Is an Israeli court authorized to grant temporary pre-judgment relief in connection with an action initiated and pending in a foreign country? For example, a plaintiff files a complaint alleging breach of contract in a U.S court, seeking money damages. The defendant has an Israeli bank account and may even resides in Israel for part of the year. Can the plaintiff file a motion for a preliminary attachment on the defendant’s property in Israel in aid of the U.S. litigation before the American case has gone to judgment?
The answer is not at all clear. While in the past, Israel courts have been reluctant to grant such relief, recent court decisions suggest that plaintiffs who demonstrate that they have a viable cause of action pending in a foreign court, supported with evidence and a sound legal argument, may be able to attach the defendant’s Israeli assets even though the dispute has no other connection to the Israeli forum.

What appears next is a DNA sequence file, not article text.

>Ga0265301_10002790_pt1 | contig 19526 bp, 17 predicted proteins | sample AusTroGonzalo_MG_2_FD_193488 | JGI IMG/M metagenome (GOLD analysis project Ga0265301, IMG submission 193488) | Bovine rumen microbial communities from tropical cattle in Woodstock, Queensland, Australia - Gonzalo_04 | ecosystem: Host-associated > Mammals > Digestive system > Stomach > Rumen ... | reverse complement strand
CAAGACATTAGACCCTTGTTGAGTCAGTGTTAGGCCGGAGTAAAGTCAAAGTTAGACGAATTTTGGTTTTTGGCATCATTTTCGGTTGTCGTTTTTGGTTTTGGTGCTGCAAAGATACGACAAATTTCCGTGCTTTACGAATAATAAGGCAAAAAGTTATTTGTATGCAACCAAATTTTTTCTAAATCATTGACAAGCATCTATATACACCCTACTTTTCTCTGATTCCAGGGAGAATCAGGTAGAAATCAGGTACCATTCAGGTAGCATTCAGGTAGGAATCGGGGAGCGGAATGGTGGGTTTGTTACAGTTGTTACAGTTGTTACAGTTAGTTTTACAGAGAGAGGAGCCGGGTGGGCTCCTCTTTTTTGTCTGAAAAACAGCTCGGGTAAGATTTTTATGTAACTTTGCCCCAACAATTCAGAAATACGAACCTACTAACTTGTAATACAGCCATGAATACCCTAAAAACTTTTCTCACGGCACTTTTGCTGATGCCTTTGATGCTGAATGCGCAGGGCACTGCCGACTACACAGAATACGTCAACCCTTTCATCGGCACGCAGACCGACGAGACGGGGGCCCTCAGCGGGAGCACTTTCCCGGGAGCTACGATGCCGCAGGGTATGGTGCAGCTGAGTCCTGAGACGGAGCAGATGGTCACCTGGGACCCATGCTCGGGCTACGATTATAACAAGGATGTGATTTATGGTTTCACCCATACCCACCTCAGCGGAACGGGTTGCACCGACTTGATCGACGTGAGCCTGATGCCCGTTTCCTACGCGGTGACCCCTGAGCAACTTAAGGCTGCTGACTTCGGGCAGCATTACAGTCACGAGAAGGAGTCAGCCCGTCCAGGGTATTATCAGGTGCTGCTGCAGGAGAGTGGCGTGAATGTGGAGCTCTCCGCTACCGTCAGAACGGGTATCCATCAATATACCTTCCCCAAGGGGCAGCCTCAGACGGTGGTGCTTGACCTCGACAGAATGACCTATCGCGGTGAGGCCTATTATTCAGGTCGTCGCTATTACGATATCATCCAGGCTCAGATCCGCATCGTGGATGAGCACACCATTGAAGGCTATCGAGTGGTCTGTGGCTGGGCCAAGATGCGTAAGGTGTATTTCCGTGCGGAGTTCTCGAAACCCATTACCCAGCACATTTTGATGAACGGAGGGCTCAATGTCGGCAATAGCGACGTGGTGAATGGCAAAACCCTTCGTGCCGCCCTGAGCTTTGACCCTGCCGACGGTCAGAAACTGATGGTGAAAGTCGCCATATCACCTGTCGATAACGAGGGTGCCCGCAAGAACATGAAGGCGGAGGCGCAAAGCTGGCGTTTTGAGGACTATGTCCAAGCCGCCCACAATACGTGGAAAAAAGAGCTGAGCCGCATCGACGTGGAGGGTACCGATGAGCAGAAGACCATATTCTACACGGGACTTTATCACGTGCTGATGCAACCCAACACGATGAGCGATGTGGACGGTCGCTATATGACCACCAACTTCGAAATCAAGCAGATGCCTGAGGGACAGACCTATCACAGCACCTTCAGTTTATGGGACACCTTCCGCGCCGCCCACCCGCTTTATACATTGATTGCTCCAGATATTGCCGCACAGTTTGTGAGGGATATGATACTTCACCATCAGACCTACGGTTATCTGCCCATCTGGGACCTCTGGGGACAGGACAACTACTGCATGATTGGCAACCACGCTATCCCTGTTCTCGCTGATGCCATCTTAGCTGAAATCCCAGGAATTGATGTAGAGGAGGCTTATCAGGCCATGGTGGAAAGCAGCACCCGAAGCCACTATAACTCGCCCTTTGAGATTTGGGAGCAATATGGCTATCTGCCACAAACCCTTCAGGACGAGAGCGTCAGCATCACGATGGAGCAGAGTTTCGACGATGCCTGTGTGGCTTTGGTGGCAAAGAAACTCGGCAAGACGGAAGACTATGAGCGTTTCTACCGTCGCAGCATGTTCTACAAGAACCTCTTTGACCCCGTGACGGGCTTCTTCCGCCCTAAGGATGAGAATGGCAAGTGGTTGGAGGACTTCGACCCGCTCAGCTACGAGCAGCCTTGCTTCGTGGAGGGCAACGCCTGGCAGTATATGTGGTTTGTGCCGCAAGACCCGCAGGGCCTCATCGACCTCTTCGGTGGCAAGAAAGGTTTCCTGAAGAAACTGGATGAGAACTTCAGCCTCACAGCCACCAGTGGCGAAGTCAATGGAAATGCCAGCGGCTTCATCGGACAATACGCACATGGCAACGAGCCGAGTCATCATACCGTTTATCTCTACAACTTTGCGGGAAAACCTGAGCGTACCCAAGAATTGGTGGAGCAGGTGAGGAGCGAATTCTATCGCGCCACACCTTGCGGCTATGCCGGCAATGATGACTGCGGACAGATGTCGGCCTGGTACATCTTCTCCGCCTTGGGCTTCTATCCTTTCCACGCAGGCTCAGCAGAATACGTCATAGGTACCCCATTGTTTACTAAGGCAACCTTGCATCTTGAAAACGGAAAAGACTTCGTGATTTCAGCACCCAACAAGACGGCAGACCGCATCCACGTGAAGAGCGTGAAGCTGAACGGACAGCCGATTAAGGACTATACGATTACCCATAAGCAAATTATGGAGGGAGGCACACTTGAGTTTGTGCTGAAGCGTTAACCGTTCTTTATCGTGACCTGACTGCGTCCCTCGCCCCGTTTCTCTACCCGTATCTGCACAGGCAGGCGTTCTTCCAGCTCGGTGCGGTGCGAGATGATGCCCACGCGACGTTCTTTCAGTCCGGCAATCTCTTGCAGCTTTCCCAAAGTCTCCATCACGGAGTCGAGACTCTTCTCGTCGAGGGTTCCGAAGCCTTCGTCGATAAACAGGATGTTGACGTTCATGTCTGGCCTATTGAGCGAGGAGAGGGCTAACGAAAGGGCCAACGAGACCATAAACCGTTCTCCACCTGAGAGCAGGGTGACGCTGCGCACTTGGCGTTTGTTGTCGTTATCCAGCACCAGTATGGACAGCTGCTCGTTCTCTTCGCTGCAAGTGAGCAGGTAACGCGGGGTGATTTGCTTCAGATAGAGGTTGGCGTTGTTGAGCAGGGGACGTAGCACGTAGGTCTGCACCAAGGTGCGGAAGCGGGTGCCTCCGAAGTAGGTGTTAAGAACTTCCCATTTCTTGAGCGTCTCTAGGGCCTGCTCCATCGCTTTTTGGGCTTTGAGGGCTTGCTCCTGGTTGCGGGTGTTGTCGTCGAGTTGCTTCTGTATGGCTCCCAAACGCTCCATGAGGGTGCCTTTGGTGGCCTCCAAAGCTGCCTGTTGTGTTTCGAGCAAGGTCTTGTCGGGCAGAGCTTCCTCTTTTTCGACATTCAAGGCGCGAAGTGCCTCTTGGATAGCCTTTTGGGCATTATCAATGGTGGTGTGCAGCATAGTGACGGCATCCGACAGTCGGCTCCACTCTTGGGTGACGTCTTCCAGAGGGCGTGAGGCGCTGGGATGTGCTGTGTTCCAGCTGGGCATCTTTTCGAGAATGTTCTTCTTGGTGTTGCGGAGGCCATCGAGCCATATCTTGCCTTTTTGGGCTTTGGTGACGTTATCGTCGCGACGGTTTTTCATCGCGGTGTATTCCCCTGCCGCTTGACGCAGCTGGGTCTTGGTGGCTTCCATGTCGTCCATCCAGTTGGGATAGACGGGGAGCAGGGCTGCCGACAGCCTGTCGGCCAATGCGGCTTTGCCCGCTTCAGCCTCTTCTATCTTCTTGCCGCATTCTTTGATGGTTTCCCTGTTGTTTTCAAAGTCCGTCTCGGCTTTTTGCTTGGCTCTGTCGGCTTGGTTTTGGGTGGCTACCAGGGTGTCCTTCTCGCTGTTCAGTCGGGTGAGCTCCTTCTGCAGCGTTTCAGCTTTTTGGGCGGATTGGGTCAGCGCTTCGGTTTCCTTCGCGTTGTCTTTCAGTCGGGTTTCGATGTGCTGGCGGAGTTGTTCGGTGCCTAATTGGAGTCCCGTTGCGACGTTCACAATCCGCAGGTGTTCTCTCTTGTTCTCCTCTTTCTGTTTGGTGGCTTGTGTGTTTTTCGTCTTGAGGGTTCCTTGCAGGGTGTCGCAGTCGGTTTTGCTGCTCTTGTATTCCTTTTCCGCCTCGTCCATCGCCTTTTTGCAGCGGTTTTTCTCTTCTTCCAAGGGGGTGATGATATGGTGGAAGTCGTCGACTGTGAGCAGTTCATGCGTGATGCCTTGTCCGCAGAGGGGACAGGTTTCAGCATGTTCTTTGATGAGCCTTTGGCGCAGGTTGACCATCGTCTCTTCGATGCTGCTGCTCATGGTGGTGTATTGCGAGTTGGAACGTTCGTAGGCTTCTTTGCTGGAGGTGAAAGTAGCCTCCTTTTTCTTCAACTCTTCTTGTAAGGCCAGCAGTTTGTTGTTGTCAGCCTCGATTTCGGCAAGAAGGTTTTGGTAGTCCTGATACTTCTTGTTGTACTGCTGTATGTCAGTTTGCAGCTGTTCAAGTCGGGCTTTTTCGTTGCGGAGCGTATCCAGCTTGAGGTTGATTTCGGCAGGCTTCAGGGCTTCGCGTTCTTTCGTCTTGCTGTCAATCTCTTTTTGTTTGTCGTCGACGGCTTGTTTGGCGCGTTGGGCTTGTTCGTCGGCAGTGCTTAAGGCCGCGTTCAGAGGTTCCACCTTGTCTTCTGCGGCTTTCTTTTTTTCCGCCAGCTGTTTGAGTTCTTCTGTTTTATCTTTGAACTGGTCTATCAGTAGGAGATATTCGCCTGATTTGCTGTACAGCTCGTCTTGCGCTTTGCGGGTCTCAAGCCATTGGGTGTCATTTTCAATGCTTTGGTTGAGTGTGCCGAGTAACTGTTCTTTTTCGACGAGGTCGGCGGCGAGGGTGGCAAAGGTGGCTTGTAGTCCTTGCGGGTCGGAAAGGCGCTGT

Under the Israel Rules of Civil Procedure, 5744-1984 (the “IRCP”) such “cross-border temporary relief” is admittedly problematic. Once a Statement of Complaint is filed or simultaneously with the filing of a Complaint, the IRCP permit a plaintiff to seek temporary relief, like prejudgment attachments and preliminary injunctions, either by way of an ex parte or adversary proceeding. A common example is a motion to attach/encumber the defendant’s bank account or other financial assets such as pension and other insurance funds or real-property. Prejudgment attachments are more readily issued in Israel than, say, in the United States where due process considerations limit the court’s discretion. Such an attachment is a powerful weapon for plaintiffs, since it will effectively prevent the defendant from concealing or transferring the property pending the issuance of a final judgment which can take months or years. Israeli courts tend to be solicitous of the plaintiff’s need to enforce an eventual judgment after prolonged litigation.